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Samizdata, derived from Samizdat /n. - a system of clandestine publication of banned literature in the USSR [Russ.,= self-publishing house]


As I mentioned in an earlier article, Virgin Galactic unveiled the design of SpaceShipTwo in New York on Tuesday. This is the first ever commercial tourist spaceship.

There are two ‘stages’ to this vehicle. A very large mothership, White Knight Two, and a not exactly tiny underslung SpaceShipTwo. The design is similar to that of SpaceShipOne and the White Knight One mothership but much larger. Notice Burt has gone to a dual hull ‘catamaran’ like structure so the space going craft is slung between them instead of underneath a center hull.

Another thing which jumps out at me is the use of four Pratt and Whitney PW308A turbofan engines. These are the sort of engines you would find on a large business jet and they need this sort of power to get SS2 up to the 50,000 foot MSL drop altitude.

White Knight Two test flights are expected to start this summer. If they are indeed going to meet that schedule, I would expect a roll out by late May.

Virgin Galactic's Mothership and SpaceShipTwo
Artists rendering of SpaceShipTwo and the Mothership in flight
Photo: Courtesy of Virgin Galactic.

This is no paper spaceship. Both WK2 and SS2 are under construction. In the photo you can see both hulls and the main plane of WK2 are well advanced.

MotherShip Construction. wing in front of two booms
White Knight Two hulls and main plane on the Scaled Composites shop floor.
Photo: Courtesy of Virgin Galactic.

SpaceShipTwo is also well along, as you can see.

SpaceShipTwo Construction. without booms and nose
SpaceShipTwo under construction
Photo: Courtesy of Virgin Galactic.

SpaceShipTwo is not a tiny cramped little thing either as you can see in this photo with Burt Rutan providing scale. It is definitely more business jet than Mercury capsule.

SpaceShipTwo Spacious Cabin and Burt Rutan
Burt Rutan sitting on the flight control panel in the nose of the SS2.
Photo: Courtesy of Virgin Galactic.

This is not a one off deal. There will be many of these produced and each will be flown as often as possible. That means they will need an ongoing training capability for pilots. So… they have a very nice looking flight simulator for training.

Brian Binnie inside SpaceShipTwo pilot Simulator
Test pilot Brian Binnie sitting in the SS2 simulator.
Photo: Courtesy of Virgin Galactic.

For the technically inclined, here is a cutaway drawing. The real cognoscenti will note SS2 is indeed using the original hybrid propulsion system. Hybrids have been around awhile now: Starstruck and AMROC (Jim Bennett’s old companies) pioneered them in the eighties and others have since developed them further.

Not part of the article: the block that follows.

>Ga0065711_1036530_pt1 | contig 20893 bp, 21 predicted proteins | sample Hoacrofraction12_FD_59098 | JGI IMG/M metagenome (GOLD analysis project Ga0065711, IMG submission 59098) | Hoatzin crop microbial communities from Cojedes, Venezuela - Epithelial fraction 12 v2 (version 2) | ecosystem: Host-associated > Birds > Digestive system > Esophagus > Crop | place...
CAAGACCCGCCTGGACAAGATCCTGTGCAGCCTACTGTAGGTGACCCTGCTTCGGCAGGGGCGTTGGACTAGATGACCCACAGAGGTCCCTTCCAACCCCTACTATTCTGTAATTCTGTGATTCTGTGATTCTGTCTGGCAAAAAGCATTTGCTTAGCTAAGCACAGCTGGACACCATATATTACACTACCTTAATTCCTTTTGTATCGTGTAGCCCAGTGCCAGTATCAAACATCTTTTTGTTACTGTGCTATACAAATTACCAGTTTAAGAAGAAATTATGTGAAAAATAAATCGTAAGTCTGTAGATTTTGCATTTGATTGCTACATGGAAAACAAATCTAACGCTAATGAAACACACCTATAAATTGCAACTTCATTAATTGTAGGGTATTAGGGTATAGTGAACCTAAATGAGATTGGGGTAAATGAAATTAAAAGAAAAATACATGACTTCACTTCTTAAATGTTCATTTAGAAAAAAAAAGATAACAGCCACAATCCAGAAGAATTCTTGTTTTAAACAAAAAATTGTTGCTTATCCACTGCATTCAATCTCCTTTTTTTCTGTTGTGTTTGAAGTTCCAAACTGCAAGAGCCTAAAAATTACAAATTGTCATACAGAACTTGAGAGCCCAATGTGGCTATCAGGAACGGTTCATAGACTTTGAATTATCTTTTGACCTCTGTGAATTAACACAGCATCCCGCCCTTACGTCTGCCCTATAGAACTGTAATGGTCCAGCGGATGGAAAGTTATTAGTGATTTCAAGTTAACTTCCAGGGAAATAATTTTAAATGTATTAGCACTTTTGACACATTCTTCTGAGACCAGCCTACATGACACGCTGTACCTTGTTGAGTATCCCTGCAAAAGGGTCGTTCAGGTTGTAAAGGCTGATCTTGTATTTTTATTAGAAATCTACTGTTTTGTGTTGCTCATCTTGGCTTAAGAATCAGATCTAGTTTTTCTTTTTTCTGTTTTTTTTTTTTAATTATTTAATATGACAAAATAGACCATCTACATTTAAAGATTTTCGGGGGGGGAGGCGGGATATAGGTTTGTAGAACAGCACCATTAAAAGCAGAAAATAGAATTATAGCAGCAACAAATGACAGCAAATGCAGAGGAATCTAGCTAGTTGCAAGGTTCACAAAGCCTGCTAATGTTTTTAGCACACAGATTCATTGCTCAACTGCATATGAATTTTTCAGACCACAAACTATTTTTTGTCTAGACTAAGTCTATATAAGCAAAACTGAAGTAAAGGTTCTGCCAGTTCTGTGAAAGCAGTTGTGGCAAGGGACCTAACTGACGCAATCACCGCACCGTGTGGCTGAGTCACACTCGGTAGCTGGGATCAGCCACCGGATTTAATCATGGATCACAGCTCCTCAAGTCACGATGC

Cutaway technical details of SS2.
Photo: Courtesy of Virgin Galactic.

27 comments to SpaceShipTwo

  • Dale Amon

    And yes, I am well aware that hybrids were first worked on in the fifties, probably with Aerojet since they did all the cool stuff back then. But hybrids never went anywhere until Starstruck and AMROC.

  • Mike James

    Sir Richard Branson and Burt Rutan pairing up–it is good to see that a little daring yet lives in the world.

  • CountingCats

    The last sixty years were only a temporary hiatus in the great age of exploration.

    Who will get to the asteroids first? Government? or private enterprise?

    Anyone want to bet a fiver on this?

    Talking about resources, in his 1979 book, ‘A step Further Out’, Jerry Pournelle provided an estimate that there were 30,000 metallic asteroids, each one of which contained, at a minimum, material equivalent to being able to maintain the entire world population at a level of consumption equivalent to that of the United States for a single year. Some, many orders of magnitude more.

    Now getting it down to the Earths surface would be expensive, but getting it into orbit, or into a leGrange point, much less so.

    Guys, once we get up there, it is, to quote Niven/Pournelle, raining soup, and NASA is still just researching whether we should put resources into developing bowl technology.


  • CountingCats

    Talking about resources in Dales previous posting, I gotta say –

    The moon will be useful as a way station, and Mars is an irrelevancy.

    The real centres of population and industrial might will be the Trojan and Geek asteroids, Jupiter orbit and Saturn orbit. Maybe Ceres, but I doubt it.

    Anywhere there is vast quantities of free floating material outside a gravity well, and constrained into a small volume, will be where the action is.